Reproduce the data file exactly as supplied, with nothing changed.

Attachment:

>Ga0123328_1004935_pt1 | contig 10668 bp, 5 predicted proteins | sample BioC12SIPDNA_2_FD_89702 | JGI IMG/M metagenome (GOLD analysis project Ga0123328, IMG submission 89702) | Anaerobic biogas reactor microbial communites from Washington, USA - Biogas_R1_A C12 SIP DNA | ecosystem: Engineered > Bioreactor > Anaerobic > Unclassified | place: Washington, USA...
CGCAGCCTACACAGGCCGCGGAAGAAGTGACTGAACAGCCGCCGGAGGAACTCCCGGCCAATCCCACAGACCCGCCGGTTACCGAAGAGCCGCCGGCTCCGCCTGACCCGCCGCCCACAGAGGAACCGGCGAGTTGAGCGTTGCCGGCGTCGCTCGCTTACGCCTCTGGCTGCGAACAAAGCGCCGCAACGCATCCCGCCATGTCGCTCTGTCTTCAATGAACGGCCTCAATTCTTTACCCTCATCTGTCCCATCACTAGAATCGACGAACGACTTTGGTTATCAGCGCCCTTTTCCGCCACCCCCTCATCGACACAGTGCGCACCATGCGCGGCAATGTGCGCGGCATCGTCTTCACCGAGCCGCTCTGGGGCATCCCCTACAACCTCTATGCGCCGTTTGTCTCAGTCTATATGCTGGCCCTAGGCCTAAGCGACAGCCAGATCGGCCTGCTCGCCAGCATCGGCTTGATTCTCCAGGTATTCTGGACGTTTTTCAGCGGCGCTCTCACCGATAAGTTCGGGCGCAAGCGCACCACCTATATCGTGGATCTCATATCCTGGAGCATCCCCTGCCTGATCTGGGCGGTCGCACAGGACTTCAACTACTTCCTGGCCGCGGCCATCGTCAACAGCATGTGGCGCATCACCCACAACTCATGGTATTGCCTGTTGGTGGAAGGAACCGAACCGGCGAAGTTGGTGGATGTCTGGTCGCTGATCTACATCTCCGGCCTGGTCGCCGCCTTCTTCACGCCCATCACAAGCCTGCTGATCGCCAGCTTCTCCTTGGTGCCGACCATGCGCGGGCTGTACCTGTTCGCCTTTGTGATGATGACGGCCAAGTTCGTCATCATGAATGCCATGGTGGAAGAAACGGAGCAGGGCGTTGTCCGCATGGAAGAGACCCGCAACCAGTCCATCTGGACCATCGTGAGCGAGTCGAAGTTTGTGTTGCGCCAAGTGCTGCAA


>Ga0123328_1004935_pt1 | contig 10668 bp, 5 predicted proteins | sample BioC12SIPDNA_2_FD_89702 | JGI IMG/M metagenome (GOLD analysis project Ga0123328, IMG submission 89702) | Anaerobic biogas reactor microbial communites from Washington, USA - Biogas_R1_A C12 SIP DNA | ecosystem: Engineered > Bioreactor > Anaerobic > Unclassified | place: Washington, USA...
CGCAGCCTACACAGGCCGCGGAAGAAGTGACTGAACAGCCGCCGGAGGAACTCCCGGCCAATCCCACAGACCCGCCGGTTACCGAAGAGCCGCCGGCTCCGCCTGACCCGCCGCCCACAGAGGAACCGGCGAGTTGAGCGTTGCCGGCGTCGCTCGCTTACGCCTCTGGCTGCGAACAAAGCGCCGCAACGCATCCCGCCATGTCGCTCTGTCTTCAATGAACGGCCTCAATTCTTTACCCTCATCTGTCCCATCACTAGAATCGACGAACGACTTTGGTTATCAGCGCCCTTTTCCGCCACCCCCTCATCGACACAGTGCGCACCATGCGCGGCAATGTGCGCGGCATCGTCTTCACCGAGCCGCTCTGGGGCATCCCCTACAACCTCTATGCGCCGTTTGTCTCAGTCTATATGCTGGCCCTAGGCCTAAGCGACAGCCAGATCGGCCTGCTCGCCAGCATCGGCTTGATTCTCCAGGTATTCTGGACGTTTTTCAGCGGCGCTCTCACCGATAAGTTCGGGCGCAAGCGCACCACCTATATCGTGGATCTCATATCCTGGAGCATCCCCTGCCTGATCTGGGCGGTCGCACAGGACTTCAACTACTTCCTGGCCGCGGCCATCGTCAACAGCATGTGGCGCATCACCCACAACTCATGGTATTGCCTGTTGGTGGAAGGAACCGAACCGGCGAAGTTGGTGGATGTCTGGTCGCTGATCTACATCTCCGGCCTGGTCGCCGCCTTCTTCACGCCCATCACAAGCCTGCTGATCGCCAGCTTCTCCTTGGTGCCGACCATGCGCGGGCTGTACCTGTTCGCCTTTGTGATGATGACGGCCAAGTTCGTCATCATGAATGCCATGGTGGAAGAAACGGAGCAGGGCGTTGTCCGCATGGAAGAGACCCGCAACCAGTCCATCTGGACCATCGTGAGCGAGTCGAAGTTTGTGTTGCGCCAAGTGCTGCAA